Vaudeville Performer, Playwright, Broadway Sensation,
Movie Star, Sex Goddess…Mae West was each of these things,
but first and foremost she was an independent woman who
became an icon simply by being herself.
Hello Blogland!!! Today's post will be a celebration of one of the greatest "Broads" in entertainment-the Fabulous MAE WEST!!!! Mae would've been 120 years old on August 17th. Mae definitely was a true example of being VISIBLE at any age!!
Biography of Mae West (courtesy of Wikipedia)
West was five when she first entertained a crowd at a church social, and she started appearing in amateur shows at the age of seven. She often won prizes at local talent contests. She began performing professionally in vaudeville in the Hal Clarendon Stock Company in 1907 at the age of fourteen. West first performed under the stage name Baby Mae, and tried various personas including a male impersonator, Sis Hopkins, and a blackface coon shouter. She used the alias "Jane Mast" early in her career. Her trademark walk was said to have been inspired or influenced by female impersonators Bert Savoy and Julian Eltinge, who were famous during the Pansy Craze. Her first appearance in a Broadway show was in a 1911 revue A La Broadway put on by her former dancing teacher, Ned Wayburn. The show folded after just eight performances, but at age 18, West was singled out and discovered by the New York Times. She next appeared in a show called Vera Violetta, whose cast featured Al Jolson. In 1912 she also appeared in the opening performance of A Winsome Widow as a 'baby vamp' named La Petite Daffy.
She was encouraged as a performer by her mother, who, according to West, always thought that whatever her daughter did was fantastic. Other family members were less encouraging, including an aunt and her paternal grandmother. They are all reported as having disapproved of her career and her choices.
In 1918, after exiting several high-profile revues, West finally got her break in the Shubert Brothers revue Sometime, opposite Ed Wynn. Her character Mayme danced the shimmy, and her photograph appeared on an edition of the sheet music for the popular number "Ev'rybody Shimmies Now."
Eventually, she began writing her own risqué plays using the pen name Jane Mast. Her first starring role on Broadway was in a 1926 play she entitled Sex, which she wrote, produced, and directed. Though critics panned the show, ticket sales were good. The notorious production did not go over well with city officials, and the theater was raided, with West arrested along with the cast. She was prosecuted on morals charges and, on April 19, 1927, was sentenced to ten days for "corrupting the morals of youth." While incarcerated on Welfare Island (now known as Roosevelt Island), she dined with the warden and his wife; she told reporters that she had worn her silk panties while serving time. She served eight days with two days off for good behavior. Media attention about the case enhanced her career.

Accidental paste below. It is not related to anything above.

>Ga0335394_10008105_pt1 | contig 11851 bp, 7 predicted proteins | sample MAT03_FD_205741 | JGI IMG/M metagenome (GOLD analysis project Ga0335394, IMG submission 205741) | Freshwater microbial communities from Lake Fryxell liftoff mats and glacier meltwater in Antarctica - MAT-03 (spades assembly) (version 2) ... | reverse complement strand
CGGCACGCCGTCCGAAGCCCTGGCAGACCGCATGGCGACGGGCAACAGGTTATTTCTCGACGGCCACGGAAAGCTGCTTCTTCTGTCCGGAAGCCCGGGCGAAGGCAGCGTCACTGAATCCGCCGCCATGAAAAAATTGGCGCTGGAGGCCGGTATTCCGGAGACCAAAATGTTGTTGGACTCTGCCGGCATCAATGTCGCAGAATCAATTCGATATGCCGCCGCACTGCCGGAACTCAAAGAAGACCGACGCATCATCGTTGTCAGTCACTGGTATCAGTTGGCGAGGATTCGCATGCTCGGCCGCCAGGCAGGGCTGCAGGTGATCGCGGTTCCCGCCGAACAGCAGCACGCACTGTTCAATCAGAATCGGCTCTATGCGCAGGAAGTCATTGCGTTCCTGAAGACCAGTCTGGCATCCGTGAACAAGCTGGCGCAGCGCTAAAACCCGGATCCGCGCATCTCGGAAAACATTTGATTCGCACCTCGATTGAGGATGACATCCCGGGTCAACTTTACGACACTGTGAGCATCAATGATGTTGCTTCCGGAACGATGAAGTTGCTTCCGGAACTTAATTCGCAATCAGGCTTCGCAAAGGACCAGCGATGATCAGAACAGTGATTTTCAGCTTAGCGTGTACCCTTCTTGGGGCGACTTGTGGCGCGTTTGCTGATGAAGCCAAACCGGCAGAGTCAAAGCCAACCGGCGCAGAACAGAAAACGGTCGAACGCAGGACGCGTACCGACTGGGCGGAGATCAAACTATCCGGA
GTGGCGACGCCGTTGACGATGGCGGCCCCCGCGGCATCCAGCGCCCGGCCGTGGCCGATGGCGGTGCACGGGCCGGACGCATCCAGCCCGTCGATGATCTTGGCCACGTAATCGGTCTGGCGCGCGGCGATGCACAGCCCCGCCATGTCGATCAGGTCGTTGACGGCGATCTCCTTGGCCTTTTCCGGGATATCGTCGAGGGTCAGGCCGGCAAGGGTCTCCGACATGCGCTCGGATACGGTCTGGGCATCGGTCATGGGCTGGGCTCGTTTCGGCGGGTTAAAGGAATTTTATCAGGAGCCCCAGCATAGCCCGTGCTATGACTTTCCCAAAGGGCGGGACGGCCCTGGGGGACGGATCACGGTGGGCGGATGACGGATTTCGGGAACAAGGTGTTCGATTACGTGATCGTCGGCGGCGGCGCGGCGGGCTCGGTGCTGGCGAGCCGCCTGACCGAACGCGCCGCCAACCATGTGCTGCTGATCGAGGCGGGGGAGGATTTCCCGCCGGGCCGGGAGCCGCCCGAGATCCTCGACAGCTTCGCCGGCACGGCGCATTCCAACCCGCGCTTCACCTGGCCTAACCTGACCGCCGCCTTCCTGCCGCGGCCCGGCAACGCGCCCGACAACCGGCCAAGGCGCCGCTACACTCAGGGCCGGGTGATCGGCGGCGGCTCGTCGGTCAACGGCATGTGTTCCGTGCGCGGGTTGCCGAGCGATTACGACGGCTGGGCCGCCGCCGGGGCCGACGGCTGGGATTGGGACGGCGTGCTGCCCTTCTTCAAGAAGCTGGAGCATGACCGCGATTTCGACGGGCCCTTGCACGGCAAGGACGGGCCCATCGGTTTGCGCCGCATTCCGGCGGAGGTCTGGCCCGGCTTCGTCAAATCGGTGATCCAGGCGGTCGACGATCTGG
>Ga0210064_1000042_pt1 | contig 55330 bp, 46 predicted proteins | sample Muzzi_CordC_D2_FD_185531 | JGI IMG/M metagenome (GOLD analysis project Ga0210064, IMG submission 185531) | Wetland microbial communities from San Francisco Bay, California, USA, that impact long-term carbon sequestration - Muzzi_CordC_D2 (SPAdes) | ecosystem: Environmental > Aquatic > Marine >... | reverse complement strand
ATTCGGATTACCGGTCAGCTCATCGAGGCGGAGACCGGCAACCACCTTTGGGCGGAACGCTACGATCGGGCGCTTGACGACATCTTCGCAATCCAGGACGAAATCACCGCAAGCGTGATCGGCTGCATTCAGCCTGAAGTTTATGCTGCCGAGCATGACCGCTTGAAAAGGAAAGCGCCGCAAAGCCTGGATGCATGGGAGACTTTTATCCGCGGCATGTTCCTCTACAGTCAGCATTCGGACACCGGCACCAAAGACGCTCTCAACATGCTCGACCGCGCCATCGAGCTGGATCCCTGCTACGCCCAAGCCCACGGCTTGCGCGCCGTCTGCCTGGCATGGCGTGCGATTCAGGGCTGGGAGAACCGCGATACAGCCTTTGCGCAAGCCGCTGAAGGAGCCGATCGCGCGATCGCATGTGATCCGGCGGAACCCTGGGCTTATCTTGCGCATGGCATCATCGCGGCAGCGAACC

Her next play, The Drag, dealt with homosexuality and was what West called one of her "comedy-dramas of life". After a series of try-outs in Connecticut and New Jersey, West announced she would open the play in New York. However, The Drag never opened on Broadway due to the Society for the Prevention of Vice vows to ban it if West attempted to stage it. West was an early supporter of the women's liberation movement, but said she was not a feminist. She was also a supporter of gay rights.
West continued to write plays, including The Wicked Age, Pleasure Man and The Constant Sinner. Her productions were plagued by controversy and other problems, although the controversy ensured that West stayed in the news and most of the time this resulted in packed performances. Her 1928 play, Diamond Lil, about a racy, easygoing lady of the 1890s, became a Broadway hit. This show enjoyed an enduring popularity and West would successfully revive it many times throughout the course of her career.